Whenever you render services to a client, the next natural step in the process is to issue an invoice detailing any and all work accomplished in the job or milestone. You may also be a traveling sales person and have a fancy Windows 8 tablet on you to take orders. Whatever the reason, an invoicing application that is designed and ready for the new touch-centric Windows platform is sure to be a bonus. ConnectCode Pte Ltd. is trying out the playing field with their recently launched Invoice360, designed exclusively for Windows 8’s new touch UI. The app can be found in the Windows 8 App Store and it’s available for absolutely free.

Product Information

  • Title: Invoice360
  • Author: ConnectCode Pte Ltd.
  • Supported operating systems: Windows RT and Windows 8 Pro
  • Price: Freeware

First glance

The app at the main screen

After a quick download of the product, I was greeted with a rather tightly packed interface, displaying the different parts of the invoice that could be customized, a list for storing both customers and items, and a comments, and invoice total section. At first glance, adding clients and items wasn’t particularly clear cut. In order to carry out any additions, you need to tap or click on the three dots located in the bottom right-hand corner of your screen to pull up a menu bar. From there, you can add additional inventory or customer items for selection.

The inventory system is a no-frills setup

Whether adding a customer or inventory items, the entry area is simple enough. Just specify the name, address, and contact information for customers, or the name, description, units, price, and type of transaction (actual goods, a service or a simple charge like shipping). Once you click or tap the “Save” button located near the top right-hand corner of the display, a new record will be inserted in the region located to the left, alongside any other records added.

One thing I found interesting about Invoice360 was that you could have multiple companies available to choose from in the Settings menu. This way, you can write out an invoice from your “Company A” for one client, then change over to your “Company B” in order to invoice another client. You can even go so far as to add company location, the types of taxes any items or services sold would accrue through the entity for calculation purposes, invoice templates, and an area to specify a custom company logo. My only complaint here though is that there is no option to separate customers and items on a per company basis, which can add to some confusion when billing.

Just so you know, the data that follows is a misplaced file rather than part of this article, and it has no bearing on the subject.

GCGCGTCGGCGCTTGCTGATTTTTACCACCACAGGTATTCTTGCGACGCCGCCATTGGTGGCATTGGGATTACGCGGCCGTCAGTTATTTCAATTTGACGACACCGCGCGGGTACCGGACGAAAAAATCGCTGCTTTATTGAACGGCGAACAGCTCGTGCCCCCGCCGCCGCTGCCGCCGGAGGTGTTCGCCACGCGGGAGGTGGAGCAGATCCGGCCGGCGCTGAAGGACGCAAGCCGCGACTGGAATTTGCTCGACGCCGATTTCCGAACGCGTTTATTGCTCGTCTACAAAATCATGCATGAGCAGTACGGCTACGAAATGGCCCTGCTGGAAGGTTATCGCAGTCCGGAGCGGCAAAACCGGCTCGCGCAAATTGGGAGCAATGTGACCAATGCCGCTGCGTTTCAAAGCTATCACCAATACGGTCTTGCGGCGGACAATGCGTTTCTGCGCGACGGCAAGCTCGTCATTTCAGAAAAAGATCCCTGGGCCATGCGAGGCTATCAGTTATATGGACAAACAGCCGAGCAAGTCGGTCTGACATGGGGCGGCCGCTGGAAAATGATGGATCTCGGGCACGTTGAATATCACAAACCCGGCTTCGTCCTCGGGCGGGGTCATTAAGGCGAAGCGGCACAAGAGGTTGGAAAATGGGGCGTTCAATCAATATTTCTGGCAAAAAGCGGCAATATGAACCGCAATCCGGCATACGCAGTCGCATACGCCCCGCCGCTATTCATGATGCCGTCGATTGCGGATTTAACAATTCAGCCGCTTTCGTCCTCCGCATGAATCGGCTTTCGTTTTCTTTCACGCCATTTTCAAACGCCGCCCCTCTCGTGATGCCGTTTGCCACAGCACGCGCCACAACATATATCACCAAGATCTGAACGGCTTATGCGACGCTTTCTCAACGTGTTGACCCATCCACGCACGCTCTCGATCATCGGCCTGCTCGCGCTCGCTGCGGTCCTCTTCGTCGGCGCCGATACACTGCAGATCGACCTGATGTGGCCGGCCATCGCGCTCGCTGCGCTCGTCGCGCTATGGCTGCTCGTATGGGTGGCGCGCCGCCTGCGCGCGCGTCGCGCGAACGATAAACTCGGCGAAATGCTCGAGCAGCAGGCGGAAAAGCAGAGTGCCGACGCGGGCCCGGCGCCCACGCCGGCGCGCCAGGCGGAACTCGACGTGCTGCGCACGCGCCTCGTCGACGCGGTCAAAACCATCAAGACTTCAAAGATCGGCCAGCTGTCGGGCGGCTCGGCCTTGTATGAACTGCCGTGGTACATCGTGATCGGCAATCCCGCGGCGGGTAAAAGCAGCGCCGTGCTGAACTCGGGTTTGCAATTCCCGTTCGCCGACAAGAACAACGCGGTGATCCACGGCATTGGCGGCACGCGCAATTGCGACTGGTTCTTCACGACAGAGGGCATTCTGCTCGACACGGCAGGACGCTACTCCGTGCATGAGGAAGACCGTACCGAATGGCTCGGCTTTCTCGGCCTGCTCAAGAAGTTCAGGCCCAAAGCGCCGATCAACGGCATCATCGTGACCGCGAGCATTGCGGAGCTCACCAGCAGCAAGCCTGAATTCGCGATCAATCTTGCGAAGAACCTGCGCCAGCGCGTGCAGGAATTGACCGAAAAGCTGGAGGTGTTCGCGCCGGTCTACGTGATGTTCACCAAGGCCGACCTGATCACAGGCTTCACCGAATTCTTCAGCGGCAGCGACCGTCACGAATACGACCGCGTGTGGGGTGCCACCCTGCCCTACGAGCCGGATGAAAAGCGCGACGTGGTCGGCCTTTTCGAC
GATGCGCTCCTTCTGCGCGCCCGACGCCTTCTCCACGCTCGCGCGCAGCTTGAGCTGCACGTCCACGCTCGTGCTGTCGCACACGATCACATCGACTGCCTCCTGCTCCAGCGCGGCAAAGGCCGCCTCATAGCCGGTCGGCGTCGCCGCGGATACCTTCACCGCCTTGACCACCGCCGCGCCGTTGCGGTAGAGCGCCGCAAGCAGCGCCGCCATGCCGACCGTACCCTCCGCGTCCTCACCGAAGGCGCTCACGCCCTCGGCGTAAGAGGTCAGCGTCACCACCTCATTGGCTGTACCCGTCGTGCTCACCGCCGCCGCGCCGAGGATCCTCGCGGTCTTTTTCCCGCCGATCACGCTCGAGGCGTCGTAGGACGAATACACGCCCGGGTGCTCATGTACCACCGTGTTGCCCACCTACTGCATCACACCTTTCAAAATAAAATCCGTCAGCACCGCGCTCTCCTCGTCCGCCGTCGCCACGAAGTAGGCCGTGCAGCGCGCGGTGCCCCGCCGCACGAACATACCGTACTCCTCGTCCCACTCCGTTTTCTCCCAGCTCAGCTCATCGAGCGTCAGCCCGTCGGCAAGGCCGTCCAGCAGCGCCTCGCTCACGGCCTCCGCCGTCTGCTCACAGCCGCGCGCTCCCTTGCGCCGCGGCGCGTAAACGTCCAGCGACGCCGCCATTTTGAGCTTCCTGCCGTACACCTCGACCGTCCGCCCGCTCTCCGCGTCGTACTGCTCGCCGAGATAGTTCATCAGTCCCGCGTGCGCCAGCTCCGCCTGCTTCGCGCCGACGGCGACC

Once all of your invoice details have been entered in appropriately, as well as the pertinent items and comments, simply check your totals and tax, then click the “Preview” button to get a good look at what the invoice output will be. Once you are satisfied with how everything looks, you can print directly from the app or export out to a PDF file for emailing.

Bottom line

That’s pretty much it for the most part. However, if a new feature should be suggested for a future version of Invoice360, I would like to see .doc / .docx or .odt export capability as an option in the event you want to have a document you can edit that doesn’t require Invoice360.

For the most part, Invoice360 is a very nice tablet-interface friendly Windows 8 App that can generate properly formatted invoices for delivery to clients at no cost. Despite the small issues I had with the app here and there, it’s still quite a solid offering and should be given some consideration for contractors and small business owners.

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